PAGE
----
Multiple myeloma is a high-cost category with an increasing number of therapies that treat the condition. To help stakeholders absorb datapoints and perceptions from all directions and synthesize those insights into a tangible strategy for multiple myeloma, Zitter Insights surveys a leading panel of pharmacy and therapeutics (P&T) decision makers at payers and integrated delivery networks. The Managed Care Oncology Index combines deep payer insights with the industry standard in market access information to produce quarterly reports and insights summaries on leading specialty brands.
Commercial payers with half of lives are undecided as to whether they will undergo first-line contracting efforts (see chart). Those with about one-third of lives said they are likely to increase these efforts. These respondents said that Revlimid (lenalidomide) from Bristol Myers Squibb subsidiary Celgene Corp., Takeda’s Velcade (bortezomib) and Ninlaro (ixazomib) from Takeda subsidiary Millennium Pharmaceuticals, Inc. (daratumumab) are the top therapies on which they will focus.
Almost half of payers are not likely to increase their second-line contracting efforts. Among those that anticipate increasing these efforts, Revlimid, Darzalex from Janssen Biotech, Inc., a Johnson & Johnson company, and Velcade are the top agents on which payers will focus. Among oncologists, Revlimid and Velcade were the multiple myeloma agents prescribed most often.
On Aug. 5, 2020, the FDA gave accelerated approval to GlaxoSmithKline’s Blenrep (belantamab mafodotin-blmf) for the treatment of adults with relapsed or refractory multiple myeloma after at least four lines of therapy, including an anti-CD38 monoclonal antibody, a proteasome inhibitor and an immunomodulatory agent. Payers with 85% of covered lives said they expect to manage it to label. More than half of oncologists said they are likely to prescribe it over certain fourth-line treatments (see chart).
While multiple myeloma treatments may result in remission, people often relapse and require multiple lines of therapies. Payers with more than half of covered lives said Revlimid is their most ideal first-line treatment. For second-line therapies, payers with more than one-third of lives said Amgen Inc.’s Kyprolis (carfilzomib) was No. 1. And for third-, fourth- and fifth-line agents, Pomalyst (pomalidomide) from Celgene Corp., a Bristol Myers Squibb company, was most ideal. Across all lines, Velcade ranked second.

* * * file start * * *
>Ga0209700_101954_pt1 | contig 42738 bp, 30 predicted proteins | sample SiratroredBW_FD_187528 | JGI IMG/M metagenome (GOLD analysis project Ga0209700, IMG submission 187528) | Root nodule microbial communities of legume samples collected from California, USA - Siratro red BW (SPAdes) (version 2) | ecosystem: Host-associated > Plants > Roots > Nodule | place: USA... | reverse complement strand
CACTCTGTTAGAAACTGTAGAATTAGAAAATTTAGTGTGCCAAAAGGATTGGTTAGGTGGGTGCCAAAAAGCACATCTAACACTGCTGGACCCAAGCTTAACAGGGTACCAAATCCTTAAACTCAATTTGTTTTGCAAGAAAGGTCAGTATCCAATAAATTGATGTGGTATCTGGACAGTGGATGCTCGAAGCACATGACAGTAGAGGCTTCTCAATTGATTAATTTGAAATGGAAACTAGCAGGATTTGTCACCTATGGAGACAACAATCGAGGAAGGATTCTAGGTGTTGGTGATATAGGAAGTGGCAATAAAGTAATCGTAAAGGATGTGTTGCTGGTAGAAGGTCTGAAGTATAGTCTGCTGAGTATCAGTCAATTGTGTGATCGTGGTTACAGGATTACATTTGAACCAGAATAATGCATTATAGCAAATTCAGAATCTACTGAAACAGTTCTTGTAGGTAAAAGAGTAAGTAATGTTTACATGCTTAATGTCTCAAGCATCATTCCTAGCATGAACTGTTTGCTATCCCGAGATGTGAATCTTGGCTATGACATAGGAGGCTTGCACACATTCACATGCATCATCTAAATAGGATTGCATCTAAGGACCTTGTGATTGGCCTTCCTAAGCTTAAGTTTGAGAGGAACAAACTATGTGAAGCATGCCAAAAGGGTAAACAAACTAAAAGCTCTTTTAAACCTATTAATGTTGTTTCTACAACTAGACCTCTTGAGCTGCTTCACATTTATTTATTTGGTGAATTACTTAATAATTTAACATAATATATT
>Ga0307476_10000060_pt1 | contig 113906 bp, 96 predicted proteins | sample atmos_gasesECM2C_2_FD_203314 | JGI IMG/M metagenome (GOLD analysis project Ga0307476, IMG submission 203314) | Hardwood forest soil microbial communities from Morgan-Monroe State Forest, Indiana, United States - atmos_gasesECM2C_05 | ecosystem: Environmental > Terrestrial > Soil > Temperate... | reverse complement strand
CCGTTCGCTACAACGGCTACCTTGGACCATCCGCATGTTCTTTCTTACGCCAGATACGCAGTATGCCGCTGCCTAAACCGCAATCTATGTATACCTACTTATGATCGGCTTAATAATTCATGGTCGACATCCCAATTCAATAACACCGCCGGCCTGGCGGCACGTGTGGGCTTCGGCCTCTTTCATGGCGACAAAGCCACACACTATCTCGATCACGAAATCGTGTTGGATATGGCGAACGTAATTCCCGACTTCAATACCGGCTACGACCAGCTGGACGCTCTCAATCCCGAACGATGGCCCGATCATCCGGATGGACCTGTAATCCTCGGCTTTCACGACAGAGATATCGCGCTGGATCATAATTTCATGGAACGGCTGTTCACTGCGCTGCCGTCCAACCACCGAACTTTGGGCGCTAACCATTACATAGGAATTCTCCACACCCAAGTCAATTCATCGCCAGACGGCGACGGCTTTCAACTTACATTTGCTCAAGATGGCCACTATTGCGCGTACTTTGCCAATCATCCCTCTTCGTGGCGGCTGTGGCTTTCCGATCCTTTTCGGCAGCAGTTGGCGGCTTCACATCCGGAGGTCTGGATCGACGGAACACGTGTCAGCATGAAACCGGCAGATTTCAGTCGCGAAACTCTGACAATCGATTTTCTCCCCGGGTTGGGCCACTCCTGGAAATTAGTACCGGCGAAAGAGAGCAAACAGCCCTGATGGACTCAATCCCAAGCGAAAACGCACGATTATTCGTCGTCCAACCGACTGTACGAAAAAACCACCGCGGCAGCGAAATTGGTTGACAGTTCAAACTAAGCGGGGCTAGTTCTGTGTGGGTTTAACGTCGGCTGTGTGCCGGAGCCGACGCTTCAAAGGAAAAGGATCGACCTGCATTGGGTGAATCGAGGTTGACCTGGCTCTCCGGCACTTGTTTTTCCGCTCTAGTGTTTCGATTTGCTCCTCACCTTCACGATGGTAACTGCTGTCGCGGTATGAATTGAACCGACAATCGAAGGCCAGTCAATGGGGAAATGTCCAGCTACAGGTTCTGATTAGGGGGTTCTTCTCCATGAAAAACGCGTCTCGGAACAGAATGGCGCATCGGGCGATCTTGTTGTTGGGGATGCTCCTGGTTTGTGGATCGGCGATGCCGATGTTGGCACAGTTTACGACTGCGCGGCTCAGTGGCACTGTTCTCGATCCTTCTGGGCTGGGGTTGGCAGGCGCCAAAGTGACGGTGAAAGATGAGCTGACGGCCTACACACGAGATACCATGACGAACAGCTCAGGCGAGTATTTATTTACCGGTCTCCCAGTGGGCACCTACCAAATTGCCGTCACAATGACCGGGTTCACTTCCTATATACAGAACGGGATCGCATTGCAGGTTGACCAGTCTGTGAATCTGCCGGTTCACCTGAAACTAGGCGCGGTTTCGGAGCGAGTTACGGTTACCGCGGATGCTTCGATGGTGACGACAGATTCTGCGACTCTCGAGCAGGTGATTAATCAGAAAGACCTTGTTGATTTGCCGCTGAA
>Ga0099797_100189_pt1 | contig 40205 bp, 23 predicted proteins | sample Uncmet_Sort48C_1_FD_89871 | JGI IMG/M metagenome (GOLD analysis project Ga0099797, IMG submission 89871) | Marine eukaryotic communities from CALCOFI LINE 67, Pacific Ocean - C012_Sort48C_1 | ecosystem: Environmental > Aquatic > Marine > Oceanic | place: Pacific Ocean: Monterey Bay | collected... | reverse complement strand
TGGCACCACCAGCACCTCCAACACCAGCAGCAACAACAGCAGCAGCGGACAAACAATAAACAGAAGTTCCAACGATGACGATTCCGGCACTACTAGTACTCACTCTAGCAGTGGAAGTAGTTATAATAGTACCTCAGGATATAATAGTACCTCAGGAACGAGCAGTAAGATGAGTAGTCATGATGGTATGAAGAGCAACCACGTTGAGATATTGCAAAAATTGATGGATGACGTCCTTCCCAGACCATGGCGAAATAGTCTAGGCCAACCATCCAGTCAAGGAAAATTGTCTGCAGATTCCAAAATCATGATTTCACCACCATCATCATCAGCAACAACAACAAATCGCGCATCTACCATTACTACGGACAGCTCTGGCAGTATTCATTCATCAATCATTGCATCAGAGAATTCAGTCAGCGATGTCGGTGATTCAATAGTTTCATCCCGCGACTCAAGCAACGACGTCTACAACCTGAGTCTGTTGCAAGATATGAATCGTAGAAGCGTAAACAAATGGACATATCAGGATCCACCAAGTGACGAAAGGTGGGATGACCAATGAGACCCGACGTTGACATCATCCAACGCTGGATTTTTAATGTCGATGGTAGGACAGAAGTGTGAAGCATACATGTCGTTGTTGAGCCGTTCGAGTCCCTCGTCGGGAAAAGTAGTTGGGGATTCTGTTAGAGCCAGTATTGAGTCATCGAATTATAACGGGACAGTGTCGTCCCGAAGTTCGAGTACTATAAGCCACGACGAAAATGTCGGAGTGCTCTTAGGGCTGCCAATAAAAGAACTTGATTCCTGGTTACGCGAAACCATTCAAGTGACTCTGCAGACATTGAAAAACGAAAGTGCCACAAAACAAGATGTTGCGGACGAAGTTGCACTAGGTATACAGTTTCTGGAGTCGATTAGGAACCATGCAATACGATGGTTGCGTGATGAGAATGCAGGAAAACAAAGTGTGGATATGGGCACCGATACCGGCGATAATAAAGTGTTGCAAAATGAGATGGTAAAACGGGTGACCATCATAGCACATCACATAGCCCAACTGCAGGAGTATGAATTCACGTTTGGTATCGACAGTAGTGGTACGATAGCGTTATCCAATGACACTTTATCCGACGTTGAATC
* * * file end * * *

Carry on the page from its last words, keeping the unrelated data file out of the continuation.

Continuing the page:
On May 1, 2020, the FDA approved Janssen’s Darzalex Faspro (daratumumab and hyaluronidase-fihj), a new subcutaneous formulation of Darzalex, an intravenous infusion, for use in four regimens across five indications in people with multiple myeloma. The new product reduces administration time from several hours to approximately three to five minutes and decreases infusion-related reactions. Almost two-thirds of payers expect to prefer Darzalex Faspro over Darzalex as a monotherapy, and more than two-thirds of oncologists expect to do the same.
Message: “RFI review completed of distribution channel. Selection of two unnamed specialty pharmacies to be distributors. Unknown positioning in 340B or on payer formulary.”
Payer Thoughts: “Specialty selection may give preference to PBM-owned pharmacies. Profitability is expected to be low on drug if access is available. How will Revlimid be affected? Timing interesting given BMS buyout of Celgene.“
Multiple Myeloma Poses Management Challenges
Multiple myeloma, an incurable blood disease that starts in the bone marrow and can be a relatively rare cancer, has an array of products available to treat it, and new agents — including the first gene therapy for the disease — continue to gain FDA approval. However, as the therapies are different types of drugs, management of the space can be challenging.
Sarclisa Will Be Managed Same as Similar Drugs
On March 2, 2020, the FDA approved Sanofi’s Sarclisa (isatuximab-irfc) for the treatment of multiple myeloma. The move added another therapy to a class full of products, both indicated for the condition and used off label. Almost half of payers responding to a Zitter Insights survey said they anticipate their company will manage the new treatment on parity with other multiple myeloma drugs that have a similar indication.